Anna Marie Geddert paints just as lively a picture as she shares the story of Jubilee Mennonite Church Community Kitchen, in Winnipeg, where on any given Tuesday afternoon you will find women from various cultures chatting and learning to cook wholesome food for their families, all while surrounded by youngsters running about. The Community Kitchen brings together church members and neighbors—immigrants, single moms, and those just looking to build community. Its organizers share the conviction that Jesus calls us to feed the crowds and to eat with our neighbors. They invite others to “Come, Cook with Us.”

Kate Wentland teaches and builds relationships in China. She, like many of the other authors, finds that relationships grow naturally when they involve preparing food together. Wentland explains how her Anabaptist commitment to nonviolence extends to animals and the earth, resulting in a commitment to vegetarianism. Rather than finding this commitment an obstacle as a frequent guest in homes, as so many warn, she finds that it allows families to serve her more simple and home-style meals, relieving them of the stress involved in hosting expensive and elaborate dinners. Her stories of eating simply illustrate how her commitment has opened doors for meaningful relationships, rather than being a hindrance.

The feast of writing and artwork continues with exclusive online submissions and on our blog. Please do send us an email with your thoughts or questions, photos or possible blog posts. We are always accepting submissions for consideration and we’d love to have you join the conversation.

Jamie Ross, Co-Editor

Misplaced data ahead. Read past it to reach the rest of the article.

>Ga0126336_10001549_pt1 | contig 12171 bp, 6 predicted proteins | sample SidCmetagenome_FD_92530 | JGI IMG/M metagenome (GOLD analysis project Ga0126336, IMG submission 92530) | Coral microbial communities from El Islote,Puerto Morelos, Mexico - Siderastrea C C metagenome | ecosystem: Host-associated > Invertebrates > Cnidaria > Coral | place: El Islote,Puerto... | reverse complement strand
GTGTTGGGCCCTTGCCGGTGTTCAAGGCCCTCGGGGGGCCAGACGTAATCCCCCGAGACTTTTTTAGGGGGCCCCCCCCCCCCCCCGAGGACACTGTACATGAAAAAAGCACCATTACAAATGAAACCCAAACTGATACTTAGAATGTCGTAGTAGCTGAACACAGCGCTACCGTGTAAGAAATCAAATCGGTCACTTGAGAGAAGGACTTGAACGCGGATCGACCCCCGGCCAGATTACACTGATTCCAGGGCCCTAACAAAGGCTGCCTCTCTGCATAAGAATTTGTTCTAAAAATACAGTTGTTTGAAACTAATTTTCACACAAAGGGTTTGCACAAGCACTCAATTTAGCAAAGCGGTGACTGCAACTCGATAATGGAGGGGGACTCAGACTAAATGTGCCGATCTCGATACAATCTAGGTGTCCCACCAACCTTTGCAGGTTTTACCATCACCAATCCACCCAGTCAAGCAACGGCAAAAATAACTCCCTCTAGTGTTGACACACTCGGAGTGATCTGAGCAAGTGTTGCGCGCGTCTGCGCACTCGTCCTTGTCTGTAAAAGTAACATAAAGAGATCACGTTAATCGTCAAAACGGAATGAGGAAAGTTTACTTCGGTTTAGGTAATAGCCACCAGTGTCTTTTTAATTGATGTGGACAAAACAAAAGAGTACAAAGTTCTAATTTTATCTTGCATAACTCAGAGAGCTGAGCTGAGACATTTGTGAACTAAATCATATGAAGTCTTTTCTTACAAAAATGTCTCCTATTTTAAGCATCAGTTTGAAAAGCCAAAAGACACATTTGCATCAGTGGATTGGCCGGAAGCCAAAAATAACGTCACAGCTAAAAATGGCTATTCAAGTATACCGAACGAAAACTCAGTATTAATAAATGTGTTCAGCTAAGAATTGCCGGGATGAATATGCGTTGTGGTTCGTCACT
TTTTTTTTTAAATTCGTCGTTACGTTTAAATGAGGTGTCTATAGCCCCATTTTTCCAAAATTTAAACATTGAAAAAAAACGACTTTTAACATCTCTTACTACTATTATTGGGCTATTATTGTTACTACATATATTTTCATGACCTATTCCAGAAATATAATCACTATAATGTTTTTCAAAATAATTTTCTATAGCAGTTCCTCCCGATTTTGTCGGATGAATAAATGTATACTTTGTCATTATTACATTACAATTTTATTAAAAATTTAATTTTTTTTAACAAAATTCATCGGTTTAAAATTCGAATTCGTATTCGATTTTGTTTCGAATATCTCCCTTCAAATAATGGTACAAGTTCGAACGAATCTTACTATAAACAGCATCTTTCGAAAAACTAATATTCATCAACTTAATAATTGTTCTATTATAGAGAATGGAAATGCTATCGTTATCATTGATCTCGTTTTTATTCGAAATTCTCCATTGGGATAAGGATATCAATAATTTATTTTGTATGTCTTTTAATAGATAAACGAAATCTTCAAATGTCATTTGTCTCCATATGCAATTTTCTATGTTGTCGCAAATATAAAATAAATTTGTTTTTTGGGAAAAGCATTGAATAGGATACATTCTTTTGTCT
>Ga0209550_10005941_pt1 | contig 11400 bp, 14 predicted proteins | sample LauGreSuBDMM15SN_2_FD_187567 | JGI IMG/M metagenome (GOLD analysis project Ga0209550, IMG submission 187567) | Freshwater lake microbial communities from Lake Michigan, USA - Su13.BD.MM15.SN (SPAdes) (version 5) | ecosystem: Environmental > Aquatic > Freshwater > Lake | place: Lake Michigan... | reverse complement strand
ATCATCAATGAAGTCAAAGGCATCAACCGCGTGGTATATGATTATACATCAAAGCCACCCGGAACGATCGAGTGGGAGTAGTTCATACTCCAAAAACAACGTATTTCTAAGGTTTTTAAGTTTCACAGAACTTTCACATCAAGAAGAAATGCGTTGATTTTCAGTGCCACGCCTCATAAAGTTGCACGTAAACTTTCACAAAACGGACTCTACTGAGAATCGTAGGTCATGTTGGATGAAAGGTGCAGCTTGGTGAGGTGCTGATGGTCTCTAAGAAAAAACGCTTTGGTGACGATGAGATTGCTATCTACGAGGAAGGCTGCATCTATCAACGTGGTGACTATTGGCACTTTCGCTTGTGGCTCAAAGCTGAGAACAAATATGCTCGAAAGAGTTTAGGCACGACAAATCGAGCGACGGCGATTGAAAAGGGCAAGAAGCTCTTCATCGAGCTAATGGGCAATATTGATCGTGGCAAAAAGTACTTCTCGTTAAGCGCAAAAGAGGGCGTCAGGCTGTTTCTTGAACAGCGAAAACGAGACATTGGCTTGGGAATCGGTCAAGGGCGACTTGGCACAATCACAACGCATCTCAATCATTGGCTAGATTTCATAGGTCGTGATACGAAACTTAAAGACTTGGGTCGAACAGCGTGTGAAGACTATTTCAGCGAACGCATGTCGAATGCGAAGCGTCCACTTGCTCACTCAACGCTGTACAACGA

Articles in this issue

Academic article by Andrew Francis

Food in the Contemporary UK Anabaptist Movement

Artwork by Lois Siemens

How to Eat Zwiebach

Academic article by Elizabeth Miller

“Just as I don’t know how many times I eat”

Poetry by H. J. Recinos

The Well

Reflection piece by Agnes Chen, Paulus Hartono

Transforming Conflicts through Food

Poetry by Lois Siemens

My Mother’s Mirror

Reflection piece by Kaylene Derksen

An Empty Bowl

Academic article by Sarah Werner

Peace and Agriculture

Reflection piece by Marlene Epp

Peppernuts and Anarsa

Art exhibition by Ray Dirks

Just Food

Reflection piece by Anna Marie Geddert

Come, Cook with Us

Reflection piece by Kate Wentland


Book review by Laurens Thiessen van Esch

Andrew Francis, “What in God’s Name Are You Eating? How Can Christians Live and Eat Responsibly in Today’s Global Village?”

Book review by Will Braun

Ragan Sutterfield, “Cultivating Reality: How the Soil Might Save Us”

Book review by Kaitlyn Duthie-Kannikkatt

Virginia D. Nazarea, Robert E. Rhoades, and Jenna E. Andrews-Swann (eds.), “Seeds of Resistance, Seeds of Hope: Place and Agency in the Conservation of Biodiversity”

Book review by Laurel Dykstra

Leslie A. Robertson and the Kwaqu’l Gixsam Clan, “Standing Up with Ga’axsta’las: Jane Constance Cook and the Politics of Memory, Church, and Custom”

Book review by Rachelle Friesen

Mitri Raheb, “Faith in the Face of Empire: The Bible through Palestinian Eyes”

Book review by Caleb Yoder

Todd Hartch, “The Rebirth of Latin American Christianity”